Afghan candidates say they’ll stop bickering, focus on interests of country
KABUL, Afghanistan — The two contenders for Afghanistan’s presidency promised Friday to stop feuding over an election recount and begin defining a power-sharing agreement, although their pledge avoided describing how such a novel political arrangement would work.
In an appearance that resembled one held three weeks ago when Secretary of State John Kerry brokered the deal to end a standoff over the disputed presidential runoff vote, Ashraf Ghani and Abdullah Abdullah appeared side by side again with Kerry to vow they would implement the same deal.
This time, both said they had signed an agreement to end arguing over the terms of the recount, to push for its speedy resolution and to accept its results. They also said they would immediately begin working together to define a new political structure, which would create a “chief executive” position to be filled by the losing candidate.
Kerry said the new agreement answered lingering questions from the original deal, clarifying the criteria used in the recount and the terminology in the power-sharing agreement.
“Those have now been worked through,” Kerry said. “Both of them. And that’s what brings everybody back here with greater clarity about the steps that we’ve taken.”
Protests from the Abdullah camp last week over the technical details of the recount nearly derailed the effort before tallying resumed Monday.
“From now on we are not going to discuss the election,” Ghani said. “Our discussion will be on the interests of Afghanistan — peace, security, stability and the interests of the Afghan people.”
Under the agreement, the candidates will push for the recount to be finished by the end of August, just before a September summit of NATO countries. Yet they declined to set an inauguration date, believing it would distract from the recount, Ghani said.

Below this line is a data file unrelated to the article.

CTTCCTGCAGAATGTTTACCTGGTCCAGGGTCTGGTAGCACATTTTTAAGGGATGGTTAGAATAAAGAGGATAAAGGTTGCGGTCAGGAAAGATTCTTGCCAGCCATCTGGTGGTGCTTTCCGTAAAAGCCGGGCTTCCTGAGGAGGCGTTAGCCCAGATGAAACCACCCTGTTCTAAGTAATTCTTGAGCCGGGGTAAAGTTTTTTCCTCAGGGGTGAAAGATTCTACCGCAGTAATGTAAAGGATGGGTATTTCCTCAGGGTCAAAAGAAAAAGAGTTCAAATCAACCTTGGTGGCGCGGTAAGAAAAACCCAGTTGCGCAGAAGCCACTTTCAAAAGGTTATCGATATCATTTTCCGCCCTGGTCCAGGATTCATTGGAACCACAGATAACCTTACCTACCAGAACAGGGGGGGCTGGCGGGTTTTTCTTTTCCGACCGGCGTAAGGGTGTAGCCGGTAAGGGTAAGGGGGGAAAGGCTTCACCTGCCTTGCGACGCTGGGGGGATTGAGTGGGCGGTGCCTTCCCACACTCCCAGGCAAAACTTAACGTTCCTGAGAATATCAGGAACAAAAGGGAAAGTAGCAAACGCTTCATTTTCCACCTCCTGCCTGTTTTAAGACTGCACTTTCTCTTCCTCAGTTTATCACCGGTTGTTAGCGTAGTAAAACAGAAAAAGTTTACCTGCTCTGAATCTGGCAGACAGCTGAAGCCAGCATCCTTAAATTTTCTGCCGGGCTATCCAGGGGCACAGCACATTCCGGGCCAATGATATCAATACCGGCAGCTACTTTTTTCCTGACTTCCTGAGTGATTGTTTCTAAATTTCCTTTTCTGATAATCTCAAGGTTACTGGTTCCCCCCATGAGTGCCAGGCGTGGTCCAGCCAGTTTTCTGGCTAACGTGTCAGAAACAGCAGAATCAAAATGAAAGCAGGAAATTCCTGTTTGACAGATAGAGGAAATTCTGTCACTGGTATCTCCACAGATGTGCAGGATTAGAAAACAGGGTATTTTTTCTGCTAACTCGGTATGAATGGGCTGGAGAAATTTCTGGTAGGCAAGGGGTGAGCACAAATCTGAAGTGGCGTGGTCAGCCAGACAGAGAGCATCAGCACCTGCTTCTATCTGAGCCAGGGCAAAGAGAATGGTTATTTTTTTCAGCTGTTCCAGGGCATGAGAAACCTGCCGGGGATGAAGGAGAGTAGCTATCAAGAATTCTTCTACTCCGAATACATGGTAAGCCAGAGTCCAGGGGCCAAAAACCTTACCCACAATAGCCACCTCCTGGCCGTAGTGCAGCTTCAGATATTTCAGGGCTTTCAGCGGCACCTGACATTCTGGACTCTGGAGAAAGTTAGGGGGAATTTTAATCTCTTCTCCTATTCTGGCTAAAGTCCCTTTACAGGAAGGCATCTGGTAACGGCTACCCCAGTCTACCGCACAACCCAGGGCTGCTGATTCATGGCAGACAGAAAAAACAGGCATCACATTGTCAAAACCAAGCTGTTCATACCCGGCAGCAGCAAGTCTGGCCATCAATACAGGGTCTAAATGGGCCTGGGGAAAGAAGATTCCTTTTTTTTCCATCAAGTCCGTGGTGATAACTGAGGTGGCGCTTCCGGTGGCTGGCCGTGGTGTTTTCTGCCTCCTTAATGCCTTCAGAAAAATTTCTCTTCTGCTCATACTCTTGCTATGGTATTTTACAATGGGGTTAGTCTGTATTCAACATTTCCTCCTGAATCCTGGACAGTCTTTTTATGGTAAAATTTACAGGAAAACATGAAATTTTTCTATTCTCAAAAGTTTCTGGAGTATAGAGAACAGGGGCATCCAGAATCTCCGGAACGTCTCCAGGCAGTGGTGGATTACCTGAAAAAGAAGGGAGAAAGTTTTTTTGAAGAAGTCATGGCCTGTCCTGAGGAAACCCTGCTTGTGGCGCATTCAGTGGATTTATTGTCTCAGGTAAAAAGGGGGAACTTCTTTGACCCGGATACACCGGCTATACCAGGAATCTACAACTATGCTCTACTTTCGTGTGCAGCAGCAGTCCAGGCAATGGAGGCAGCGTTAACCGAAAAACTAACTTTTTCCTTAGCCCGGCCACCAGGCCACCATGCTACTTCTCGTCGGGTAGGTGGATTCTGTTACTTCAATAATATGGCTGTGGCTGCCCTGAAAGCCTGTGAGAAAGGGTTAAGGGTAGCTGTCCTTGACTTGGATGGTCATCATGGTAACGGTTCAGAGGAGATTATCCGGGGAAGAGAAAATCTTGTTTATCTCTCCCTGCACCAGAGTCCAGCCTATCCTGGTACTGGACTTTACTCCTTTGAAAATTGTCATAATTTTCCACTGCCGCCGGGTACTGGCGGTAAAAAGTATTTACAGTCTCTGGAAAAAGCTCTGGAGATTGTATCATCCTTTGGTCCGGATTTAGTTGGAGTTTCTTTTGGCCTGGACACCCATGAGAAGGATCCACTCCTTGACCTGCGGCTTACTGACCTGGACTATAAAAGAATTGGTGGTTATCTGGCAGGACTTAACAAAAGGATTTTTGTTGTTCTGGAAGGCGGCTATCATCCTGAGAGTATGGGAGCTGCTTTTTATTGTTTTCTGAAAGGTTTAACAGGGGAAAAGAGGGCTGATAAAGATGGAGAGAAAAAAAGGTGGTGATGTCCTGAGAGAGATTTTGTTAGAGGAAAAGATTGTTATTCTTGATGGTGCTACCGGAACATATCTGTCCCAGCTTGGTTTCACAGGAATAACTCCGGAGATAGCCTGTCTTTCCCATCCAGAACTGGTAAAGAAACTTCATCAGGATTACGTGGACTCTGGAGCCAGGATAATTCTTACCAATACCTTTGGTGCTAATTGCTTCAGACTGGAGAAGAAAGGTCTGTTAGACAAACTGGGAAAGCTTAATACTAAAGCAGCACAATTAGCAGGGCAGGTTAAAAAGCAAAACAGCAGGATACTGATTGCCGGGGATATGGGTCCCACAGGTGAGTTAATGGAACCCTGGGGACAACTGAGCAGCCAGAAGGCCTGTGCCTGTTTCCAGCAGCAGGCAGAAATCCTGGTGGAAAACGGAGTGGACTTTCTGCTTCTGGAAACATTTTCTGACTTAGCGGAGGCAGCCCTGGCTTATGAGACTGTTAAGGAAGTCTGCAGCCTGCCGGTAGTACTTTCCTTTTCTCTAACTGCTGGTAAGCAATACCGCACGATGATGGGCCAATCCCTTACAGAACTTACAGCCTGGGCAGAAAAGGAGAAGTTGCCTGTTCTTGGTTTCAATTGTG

The signed statement, a copy of which was not immediately available, also avoids enumerating the powers of the chief executive and does not set a deadline for doing so, despite the fact the candidates will be on different political footings once a winner is declared.
Ghani, who finished ahead of Abdullah in June’s runoff by roughly a million votes, has said that he wants to wait until after the recount is finished to define the position. Abdullah has pushed for a faster resolution.
All three men emphasized the new political structure was permissible under Afghanistan’s constitution, and Kerry said it wouldn’t create a parliamentary system or diminish the powers of the president. He said it would work toward reforming sectors of Afghanistan society, although he didn’t offer details on how. The position would answer to the president but could be confirmed and replaced only by the Loya Jirga, an assembly of tribal leaders from across the country.
How the recount will be finished by month’s end remains unclear. Conducted by Afghanistan’s Independent Election Commission and overseen by the United Nations with the aid of independent election observers, the recount is the biggest and most complex in U.N. history.
As of Thursday evening, about 18,000 ballot boxes remained to be checked, or roughly 82 percent of the total. Counters completed 720 boxes on Thursday, the largest single-day count yet, a rate that would have to be exceeded to meet the agreement time line. Kerry asked on Friday for more election observers to join the effort.
The two candidates offered their condolences to the family of Army Maj. Gen. Harold J. Greene, who was killed Tuesday when an Afghan inside a training base near Kabul opened fire. More than a dozen NATO troops were also wounded in the attack.
Kerry’s visit underlines the urgency with which the U.S. views a resolution to the election and a peaceful transition of power in the country, which is fighting an entrenched insurgency and a rock-bottom economy that only grows worse amid perceptions of government instability.
Both candidates appeared to understand how closely their cooperation is being watched, each offering repeated reassurances about their ability to work together.
Ghani said he and Abdullah, both former ministers under the Hamid Karzai government, were so in sync Friday while speaking with Kerry that they “finished each other’s sentences.”
Whether such amity will survive the results of an election both want to win remains to be seen. In an awkward moment late in the news conference, Kerry responded to a reporter’s question by saying he’d “leave the answer to the next president of Afghanistan.”
Abdullah and Ghani looked at each other and hesitated before Kerry realized his flub.